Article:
October U.S. green car sales rose 6.6 percent to almost 39,000 units, while plug-in vehicle sales were up 11 percent to almost 13,500 units. For the year, green-car sales have risen 8.4 percent, while plug-in sales have jumped 29 percent.
While Tesla didn't report October sales, the company did say production ramp-up for its Model 3 sedan would be delayed until 2018 as the automaker redesigns its battery-production assembly line. Fortunately, Toyota stepped up by reversing year-long declines and boosting its green-car sales by 9.2 percent from a year earlier to almost 18,000 units. While the four Prius variants' sales declined by 5.3 percent from a year earlier, Highlander Hybrid sales more than tripled to 1,266 units, while RAV4 Hybrid sales surged 41 percent to 5,012 vehicles. The Mirai hydrogen fuel-cell vehicle also had a strong month, doubling its sales to 249 units.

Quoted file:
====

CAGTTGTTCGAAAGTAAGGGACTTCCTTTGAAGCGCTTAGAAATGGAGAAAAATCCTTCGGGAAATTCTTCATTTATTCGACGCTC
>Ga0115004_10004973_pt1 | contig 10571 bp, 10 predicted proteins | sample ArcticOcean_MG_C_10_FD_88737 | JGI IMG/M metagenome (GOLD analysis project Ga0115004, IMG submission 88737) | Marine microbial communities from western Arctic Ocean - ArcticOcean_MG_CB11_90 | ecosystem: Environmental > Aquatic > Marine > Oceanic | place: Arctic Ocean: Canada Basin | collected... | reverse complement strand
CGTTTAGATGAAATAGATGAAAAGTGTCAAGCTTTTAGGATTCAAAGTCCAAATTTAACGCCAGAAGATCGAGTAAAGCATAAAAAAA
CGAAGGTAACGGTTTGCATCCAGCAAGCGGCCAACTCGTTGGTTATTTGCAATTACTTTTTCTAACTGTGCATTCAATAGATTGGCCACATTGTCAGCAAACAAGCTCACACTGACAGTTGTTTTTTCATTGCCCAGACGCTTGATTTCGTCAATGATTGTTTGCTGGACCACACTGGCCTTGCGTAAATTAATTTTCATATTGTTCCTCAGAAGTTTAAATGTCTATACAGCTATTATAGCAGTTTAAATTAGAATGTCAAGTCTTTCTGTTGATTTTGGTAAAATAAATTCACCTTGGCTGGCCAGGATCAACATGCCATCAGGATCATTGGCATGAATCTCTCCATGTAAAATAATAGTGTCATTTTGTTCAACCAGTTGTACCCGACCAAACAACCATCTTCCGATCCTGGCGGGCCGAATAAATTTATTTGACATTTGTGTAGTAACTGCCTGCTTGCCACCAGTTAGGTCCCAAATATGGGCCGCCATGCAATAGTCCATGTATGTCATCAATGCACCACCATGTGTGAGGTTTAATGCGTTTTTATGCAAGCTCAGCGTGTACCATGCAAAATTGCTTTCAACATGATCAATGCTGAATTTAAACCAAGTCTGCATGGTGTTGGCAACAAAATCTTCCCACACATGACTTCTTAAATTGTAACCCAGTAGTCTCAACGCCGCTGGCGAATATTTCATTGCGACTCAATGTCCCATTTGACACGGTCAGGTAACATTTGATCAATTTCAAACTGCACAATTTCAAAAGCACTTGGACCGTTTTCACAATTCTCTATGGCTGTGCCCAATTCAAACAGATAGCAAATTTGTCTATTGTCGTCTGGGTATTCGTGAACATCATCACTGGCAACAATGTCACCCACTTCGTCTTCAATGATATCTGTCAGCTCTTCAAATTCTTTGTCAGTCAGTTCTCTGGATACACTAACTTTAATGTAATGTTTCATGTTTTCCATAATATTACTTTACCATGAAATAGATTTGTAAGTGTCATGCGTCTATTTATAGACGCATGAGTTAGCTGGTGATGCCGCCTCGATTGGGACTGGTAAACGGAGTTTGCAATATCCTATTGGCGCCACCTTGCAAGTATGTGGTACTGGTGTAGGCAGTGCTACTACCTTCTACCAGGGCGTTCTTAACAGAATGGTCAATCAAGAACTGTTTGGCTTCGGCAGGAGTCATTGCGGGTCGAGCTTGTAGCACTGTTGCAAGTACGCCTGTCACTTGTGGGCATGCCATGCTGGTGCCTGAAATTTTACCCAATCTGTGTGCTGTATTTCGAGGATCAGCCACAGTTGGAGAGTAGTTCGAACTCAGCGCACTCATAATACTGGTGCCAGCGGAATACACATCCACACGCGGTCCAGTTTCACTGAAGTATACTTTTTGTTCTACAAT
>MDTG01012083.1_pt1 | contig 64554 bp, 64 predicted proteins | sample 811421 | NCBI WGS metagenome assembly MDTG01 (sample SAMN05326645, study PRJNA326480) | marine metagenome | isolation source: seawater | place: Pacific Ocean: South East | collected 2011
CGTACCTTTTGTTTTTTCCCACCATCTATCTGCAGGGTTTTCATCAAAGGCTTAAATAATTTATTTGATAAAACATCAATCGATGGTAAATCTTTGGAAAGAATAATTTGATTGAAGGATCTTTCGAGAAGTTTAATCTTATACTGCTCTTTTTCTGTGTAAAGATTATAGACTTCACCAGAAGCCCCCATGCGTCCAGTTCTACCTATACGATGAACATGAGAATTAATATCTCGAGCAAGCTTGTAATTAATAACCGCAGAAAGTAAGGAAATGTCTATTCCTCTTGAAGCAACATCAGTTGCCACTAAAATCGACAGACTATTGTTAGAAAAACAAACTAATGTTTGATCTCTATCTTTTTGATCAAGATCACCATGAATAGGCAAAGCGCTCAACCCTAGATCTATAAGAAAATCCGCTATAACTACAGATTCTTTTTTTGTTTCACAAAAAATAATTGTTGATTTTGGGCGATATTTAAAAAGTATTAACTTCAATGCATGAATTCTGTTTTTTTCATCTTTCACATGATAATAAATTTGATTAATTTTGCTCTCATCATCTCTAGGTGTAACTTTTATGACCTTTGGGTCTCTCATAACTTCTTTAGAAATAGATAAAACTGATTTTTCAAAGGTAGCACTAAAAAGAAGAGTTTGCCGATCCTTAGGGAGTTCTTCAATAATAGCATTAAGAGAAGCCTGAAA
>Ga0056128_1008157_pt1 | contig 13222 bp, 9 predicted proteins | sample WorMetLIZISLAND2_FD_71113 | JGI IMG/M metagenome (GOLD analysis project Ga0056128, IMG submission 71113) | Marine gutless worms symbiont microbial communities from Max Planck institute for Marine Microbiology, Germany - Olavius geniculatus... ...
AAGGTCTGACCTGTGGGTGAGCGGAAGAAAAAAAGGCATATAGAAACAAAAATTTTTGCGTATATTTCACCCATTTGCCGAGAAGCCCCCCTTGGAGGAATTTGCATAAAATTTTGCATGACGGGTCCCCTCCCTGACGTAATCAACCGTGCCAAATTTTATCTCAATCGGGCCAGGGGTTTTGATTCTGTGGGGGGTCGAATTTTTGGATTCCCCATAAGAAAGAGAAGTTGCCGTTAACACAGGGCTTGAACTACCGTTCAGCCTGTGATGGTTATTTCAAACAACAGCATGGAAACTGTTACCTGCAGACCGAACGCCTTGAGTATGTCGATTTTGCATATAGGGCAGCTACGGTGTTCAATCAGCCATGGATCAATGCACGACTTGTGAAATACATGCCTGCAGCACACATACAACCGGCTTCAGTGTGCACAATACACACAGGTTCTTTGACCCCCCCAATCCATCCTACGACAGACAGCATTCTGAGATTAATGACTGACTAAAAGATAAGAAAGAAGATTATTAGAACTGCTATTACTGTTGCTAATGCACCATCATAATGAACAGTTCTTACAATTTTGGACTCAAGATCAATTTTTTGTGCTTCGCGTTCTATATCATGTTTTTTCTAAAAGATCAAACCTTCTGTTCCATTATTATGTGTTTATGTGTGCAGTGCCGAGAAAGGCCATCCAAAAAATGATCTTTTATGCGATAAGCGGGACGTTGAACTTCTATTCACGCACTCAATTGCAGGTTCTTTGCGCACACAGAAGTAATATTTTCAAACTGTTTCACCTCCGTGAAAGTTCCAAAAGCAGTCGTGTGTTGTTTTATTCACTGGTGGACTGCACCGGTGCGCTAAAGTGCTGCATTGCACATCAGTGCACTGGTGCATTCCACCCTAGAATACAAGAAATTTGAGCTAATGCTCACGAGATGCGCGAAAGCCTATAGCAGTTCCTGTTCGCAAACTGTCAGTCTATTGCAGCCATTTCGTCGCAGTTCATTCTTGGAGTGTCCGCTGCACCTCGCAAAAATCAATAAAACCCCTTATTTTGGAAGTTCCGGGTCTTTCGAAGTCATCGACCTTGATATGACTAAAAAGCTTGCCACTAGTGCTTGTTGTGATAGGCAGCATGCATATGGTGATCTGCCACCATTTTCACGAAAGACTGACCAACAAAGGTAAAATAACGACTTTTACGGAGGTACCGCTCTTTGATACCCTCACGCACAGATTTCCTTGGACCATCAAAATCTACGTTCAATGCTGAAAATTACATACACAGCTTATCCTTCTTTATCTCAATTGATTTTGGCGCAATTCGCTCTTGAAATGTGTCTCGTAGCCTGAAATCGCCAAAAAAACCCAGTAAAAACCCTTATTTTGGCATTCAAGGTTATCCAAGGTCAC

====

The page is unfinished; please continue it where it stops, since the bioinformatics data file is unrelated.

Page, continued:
GM also came up big, boosting green-car sales by 50 percent from a year earlier to 4,649 units. GM's Chevrolet division moved 2,781 units of its battery-electric Bolt, which more than offset a 38 percent decline in Volt extended-range plug-in sales.
Honda also fared well in October, as Accord Hybrid sales jumped 41 percent to 1,832 units. Overall, Honda's green-car sales jumped 42 percent to 2,115 vehicles.
BMW had an uncharacteristically strong month, boosting green-car sales for its i division by 12 percent to 719 units.
Ford's green-car growth slowed considerably, as the Blue Oval boosted sales by just 3.3 percent from a year earlier to 8,009 units. While C-Max Hybrid sales almost tripled to 1,092 units, Fusion Energi Plug-in Hybrid sales plunged 46 percent to 741 units.
Finally, Nissan's sales of its all-electric Leaf slowed, as prospective Leaf buyers apparently are waiting for the automaker to start selling its next-generation 2018 model. Nissan sold 213 of the EVs in October, which was down 85 percent from a year earlier.